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Destructuring and Criminal Justice Reforms: Rescuing Diversionary Ideas from the Waste-paper Basket

Destructuring and Criminal Justice Reforms: Rescuing Diversionary Ideas from the Waste-paper Basket Destructuring and Criminal Justice Reforms: Rescuing Diversionary Ideas from the Waste-paper Basket RICKSARRE* Introduction Over the last thirty or so years there has been a concerted effort by law reformers to move our societies towards a more community-based model of criminal justice and corrections, a process described by White and Perrone as 'destructuring' (1997:177). This model was made manifest, essentially, by the four 'd' words: diversion, decarceration, decriminalisation and de-institutionalisation. The first of these themes, diversion, is the subject of this paper. Like the other themes, diversionary practices were endorsed by reformers of the 1970s. The impetus for change, White and Perrone enthusiastically suggest, came from a combination of factors including high remand numbers, high recidivism rates, high costs, and the negative impacts of conventional methods of punishment - if not the system itself (Feeley 1979; Bottoms & McClean 1976) - on rehabilitation and reintegration of offenders into wider society. There was a real sense that there was a penal crisis looming, and that only by some drastic measures would it be averted Preston 1980). Keeping people out of the (e.g. Tomasic and Dobinson 1979; Bottoms and system at the 'front end' became the catch-cry. Despite the pitfalls and http://www.deepdyve.com/assets/images/DeepDyve-Logo-lg.png Current Issues in Criminal Justice Taylor & Francis

Destructuring and Criminal Justice Reforms: Rescuing Diversionary Ideas from the Waste-paper Basket

Current Issues in Criminal Justice , Volume 10 (3): 14 – Mar 1, 1999

Destructuring and Criminal Justice Reforms: Rescuing Diversionary Ideas from the Waste-paper Basket

Current Issues in Criminal Justice , Volume 10 (3): 14 – Mar 1, 1999

Abstract

Destructuring and Criminal Justice Reforms: Rescuing Diversionary Ideas from the Waste-paper Basket RICKSARRE* Introduction Over the last thirty or so years there has been a concerted effort by law reformers to move our societies towards a more community-based model of criminal justice and corrections, a process described by White and Perrone as 'destructuring' (1997:177). This model was made manifest, essentially, by the four 'd' words: diversion, decarceration, decriminalisation and de-institutionalisation. The first of these themes, diversion, is the subject of this paper. Like the other themes, diversionary practices were endorsed by reformers of the 1970s. The impetus for change, White and Perrone enthusiastically suggest, came from a combination of factors including high remand numbers, high recidivism rates, high costs, and the negative impacts of conventional methods of punishment - if not the system itself (Feeley 1979; Bottoms & McClean 1976) - on rehabilitation and reintegration of offenders into wider society. There was a real sense that there was a penal crisis looming, and that only by some drastic measures would it be averted Preston 1980). Keeping people out of the (e.g. Tomasic and Dobinson 1979; Bottoms and system at the 'front end' became the catch-cry. Despite the pitfalls and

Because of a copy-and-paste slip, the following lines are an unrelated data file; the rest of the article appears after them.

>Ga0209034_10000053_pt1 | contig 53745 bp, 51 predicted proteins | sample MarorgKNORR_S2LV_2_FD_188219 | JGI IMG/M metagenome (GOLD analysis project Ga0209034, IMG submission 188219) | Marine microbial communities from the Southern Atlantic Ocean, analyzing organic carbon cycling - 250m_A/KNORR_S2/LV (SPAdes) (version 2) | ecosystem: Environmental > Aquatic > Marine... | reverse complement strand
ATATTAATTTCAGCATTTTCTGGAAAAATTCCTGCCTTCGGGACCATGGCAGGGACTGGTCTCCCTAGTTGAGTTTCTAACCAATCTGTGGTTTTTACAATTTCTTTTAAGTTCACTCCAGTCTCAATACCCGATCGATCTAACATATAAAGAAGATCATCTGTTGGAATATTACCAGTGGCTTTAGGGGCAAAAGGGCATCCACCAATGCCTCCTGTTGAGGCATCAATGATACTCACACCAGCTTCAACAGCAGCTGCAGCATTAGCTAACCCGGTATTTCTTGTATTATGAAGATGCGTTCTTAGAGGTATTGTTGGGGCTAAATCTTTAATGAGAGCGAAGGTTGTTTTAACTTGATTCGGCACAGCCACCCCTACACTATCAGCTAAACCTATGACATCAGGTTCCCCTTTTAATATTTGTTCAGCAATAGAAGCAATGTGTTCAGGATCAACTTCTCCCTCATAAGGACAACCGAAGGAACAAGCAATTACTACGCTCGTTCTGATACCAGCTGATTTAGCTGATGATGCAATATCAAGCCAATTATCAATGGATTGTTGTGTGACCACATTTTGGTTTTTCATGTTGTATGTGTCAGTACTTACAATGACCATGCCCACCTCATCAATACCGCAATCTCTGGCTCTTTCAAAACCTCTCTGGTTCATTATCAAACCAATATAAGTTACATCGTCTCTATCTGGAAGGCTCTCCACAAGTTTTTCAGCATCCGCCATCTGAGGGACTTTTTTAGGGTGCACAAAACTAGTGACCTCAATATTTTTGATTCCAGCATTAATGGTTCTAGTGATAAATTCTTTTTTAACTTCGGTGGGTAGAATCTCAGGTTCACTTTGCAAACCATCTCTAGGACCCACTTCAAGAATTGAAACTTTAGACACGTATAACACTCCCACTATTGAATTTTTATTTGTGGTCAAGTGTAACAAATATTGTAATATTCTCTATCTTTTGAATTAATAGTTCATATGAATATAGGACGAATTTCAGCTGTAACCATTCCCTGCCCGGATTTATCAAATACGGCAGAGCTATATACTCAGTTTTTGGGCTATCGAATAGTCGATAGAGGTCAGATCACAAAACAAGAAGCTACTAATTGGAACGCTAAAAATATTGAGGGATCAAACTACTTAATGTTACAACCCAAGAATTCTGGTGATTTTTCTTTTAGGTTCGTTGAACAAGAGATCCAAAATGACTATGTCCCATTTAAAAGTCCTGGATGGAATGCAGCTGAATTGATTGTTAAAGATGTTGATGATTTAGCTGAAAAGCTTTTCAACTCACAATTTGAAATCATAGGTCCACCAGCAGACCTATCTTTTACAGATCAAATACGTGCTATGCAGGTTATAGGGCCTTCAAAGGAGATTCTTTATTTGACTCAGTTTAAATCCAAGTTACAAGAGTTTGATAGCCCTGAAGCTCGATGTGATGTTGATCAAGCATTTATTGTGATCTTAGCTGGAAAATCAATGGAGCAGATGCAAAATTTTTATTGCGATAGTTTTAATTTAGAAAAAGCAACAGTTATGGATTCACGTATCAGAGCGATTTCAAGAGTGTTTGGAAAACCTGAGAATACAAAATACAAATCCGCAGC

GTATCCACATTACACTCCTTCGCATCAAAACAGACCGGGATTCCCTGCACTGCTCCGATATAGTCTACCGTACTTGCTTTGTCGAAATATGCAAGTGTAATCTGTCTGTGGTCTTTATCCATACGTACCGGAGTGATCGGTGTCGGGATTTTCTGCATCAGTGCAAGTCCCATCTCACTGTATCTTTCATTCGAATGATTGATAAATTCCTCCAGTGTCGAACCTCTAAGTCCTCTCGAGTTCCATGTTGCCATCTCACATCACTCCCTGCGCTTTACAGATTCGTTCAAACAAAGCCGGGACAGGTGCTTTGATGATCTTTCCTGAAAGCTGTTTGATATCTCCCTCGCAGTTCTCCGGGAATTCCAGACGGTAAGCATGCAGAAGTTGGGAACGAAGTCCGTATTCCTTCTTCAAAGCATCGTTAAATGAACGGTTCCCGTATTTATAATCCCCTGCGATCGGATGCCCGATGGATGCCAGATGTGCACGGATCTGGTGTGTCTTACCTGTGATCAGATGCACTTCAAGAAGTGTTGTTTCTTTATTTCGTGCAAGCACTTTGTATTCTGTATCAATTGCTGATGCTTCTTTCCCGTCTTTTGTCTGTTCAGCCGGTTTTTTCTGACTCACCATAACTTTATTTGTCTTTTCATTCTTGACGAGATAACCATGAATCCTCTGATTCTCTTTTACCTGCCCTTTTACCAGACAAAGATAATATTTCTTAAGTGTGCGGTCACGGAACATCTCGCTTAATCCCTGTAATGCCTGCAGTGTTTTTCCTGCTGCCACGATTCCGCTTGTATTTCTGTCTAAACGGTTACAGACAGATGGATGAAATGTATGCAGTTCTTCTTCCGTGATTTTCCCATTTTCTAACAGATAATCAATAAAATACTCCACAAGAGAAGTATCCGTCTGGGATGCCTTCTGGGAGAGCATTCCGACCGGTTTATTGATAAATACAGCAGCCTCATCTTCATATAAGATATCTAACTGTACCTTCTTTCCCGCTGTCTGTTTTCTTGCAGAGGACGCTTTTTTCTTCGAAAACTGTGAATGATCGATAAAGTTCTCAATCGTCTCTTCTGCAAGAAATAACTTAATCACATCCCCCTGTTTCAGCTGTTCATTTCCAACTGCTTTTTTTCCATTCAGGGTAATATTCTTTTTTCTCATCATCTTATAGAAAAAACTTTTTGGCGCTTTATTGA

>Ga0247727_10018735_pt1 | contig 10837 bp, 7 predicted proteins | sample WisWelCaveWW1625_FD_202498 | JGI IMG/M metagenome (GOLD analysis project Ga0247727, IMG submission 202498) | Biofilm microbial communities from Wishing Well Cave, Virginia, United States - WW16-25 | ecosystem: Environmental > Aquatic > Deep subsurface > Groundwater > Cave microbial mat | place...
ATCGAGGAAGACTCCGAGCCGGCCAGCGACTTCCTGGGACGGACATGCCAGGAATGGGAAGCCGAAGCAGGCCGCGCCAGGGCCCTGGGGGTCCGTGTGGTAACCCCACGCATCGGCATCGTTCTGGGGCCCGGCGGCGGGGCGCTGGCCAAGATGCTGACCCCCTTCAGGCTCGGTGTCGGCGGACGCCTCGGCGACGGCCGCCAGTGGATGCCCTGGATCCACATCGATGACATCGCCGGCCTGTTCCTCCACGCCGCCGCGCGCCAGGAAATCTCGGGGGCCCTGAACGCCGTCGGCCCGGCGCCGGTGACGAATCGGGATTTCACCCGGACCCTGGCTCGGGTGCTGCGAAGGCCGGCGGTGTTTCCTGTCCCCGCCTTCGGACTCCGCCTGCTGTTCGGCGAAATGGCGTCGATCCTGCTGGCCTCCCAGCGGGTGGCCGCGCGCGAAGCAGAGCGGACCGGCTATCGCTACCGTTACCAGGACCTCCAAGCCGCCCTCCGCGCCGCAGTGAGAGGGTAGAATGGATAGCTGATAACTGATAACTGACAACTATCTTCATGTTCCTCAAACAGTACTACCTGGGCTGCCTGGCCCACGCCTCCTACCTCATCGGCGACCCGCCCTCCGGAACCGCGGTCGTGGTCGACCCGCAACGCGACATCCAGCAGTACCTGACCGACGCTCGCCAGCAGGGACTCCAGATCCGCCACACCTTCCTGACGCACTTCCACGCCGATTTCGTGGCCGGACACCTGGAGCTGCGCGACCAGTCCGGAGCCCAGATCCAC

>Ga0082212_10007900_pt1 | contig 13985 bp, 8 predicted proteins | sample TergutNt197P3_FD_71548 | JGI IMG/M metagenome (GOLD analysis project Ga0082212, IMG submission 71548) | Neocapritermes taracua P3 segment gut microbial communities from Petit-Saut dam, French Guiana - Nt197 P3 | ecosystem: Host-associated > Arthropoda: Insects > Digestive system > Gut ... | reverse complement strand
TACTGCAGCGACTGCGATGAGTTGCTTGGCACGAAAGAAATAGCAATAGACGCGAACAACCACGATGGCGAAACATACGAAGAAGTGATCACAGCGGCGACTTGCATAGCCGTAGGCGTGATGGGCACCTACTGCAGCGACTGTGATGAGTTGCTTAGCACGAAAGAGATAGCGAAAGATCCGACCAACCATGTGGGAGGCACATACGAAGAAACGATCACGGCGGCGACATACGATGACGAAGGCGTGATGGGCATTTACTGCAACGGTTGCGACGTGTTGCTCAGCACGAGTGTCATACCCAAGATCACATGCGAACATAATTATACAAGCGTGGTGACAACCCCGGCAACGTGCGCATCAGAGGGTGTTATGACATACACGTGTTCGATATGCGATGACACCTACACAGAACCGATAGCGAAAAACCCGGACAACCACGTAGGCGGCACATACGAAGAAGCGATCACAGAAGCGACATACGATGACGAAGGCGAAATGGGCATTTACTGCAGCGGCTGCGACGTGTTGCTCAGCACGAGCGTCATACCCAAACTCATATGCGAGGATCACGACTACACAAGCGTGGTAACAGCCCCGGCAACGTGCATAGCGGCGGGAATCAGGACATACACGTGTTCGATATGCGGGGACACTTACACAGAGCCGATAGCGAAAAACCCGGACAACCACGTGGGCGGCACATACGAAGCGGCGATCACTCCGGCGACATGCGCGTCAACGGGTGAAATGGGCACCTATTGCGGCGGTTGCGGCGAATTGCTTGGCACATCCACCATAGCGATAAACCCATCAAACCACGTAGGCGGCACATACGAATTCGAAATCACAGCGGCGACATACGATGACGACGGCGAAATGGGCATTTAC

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References (8)

Publisher
Taylor & Francis
Copyright
© 1999 Taylor and Francis Group, LLC
ISSN
2206-9542
eISSN
1034-5329
DOI
10.1080/10345329.1999.12036135
Publisher site
See Article on Publisher Site

Abstract

Destructuring and Criminal Justice Reforms: Rescuing Diversionary Ideas from the Waste-paper Basket RICKSARRE* Introduction Over the last thirty or so years there has been a concerted effort by law reformers to move our societies towards a more community-based model of criminal justice and corrections, a process described by White and Perrone as 'destructuring' (1997:177). This model was made manifest, essentially, by the four 'd' words: diversion, decarceration, decriminalisation and de-institutionalisation. The first of these themes, diversion, is the subject of this paper. Like the other themes, diversionary practices were endorsed by reformers of the 1970s. The impetus for change, White and Perrone enthusiastically suggest, came from a combination of factors including high remand numbers, high recidivism rates, high costs, and the negative impacts of conventional methods of punishment - if not the system itself (Feeley 1979; Bottoms & McClean 1976) - on rehabilitation and reintegration of offenders into wider society. There was a real sense that there was a penal crisis looming, and that only by some drastic measures would it be averted Preston 1980). Keeping people out of the (e.g. Tomasic and Dobinson 1979; Bottoms and system at the 'front end' became the catch-cry. Despite the pitfalls and

Journal

Current Issues in Criminal JusticeTaylor & Francis

Published: Mar 1, 1999

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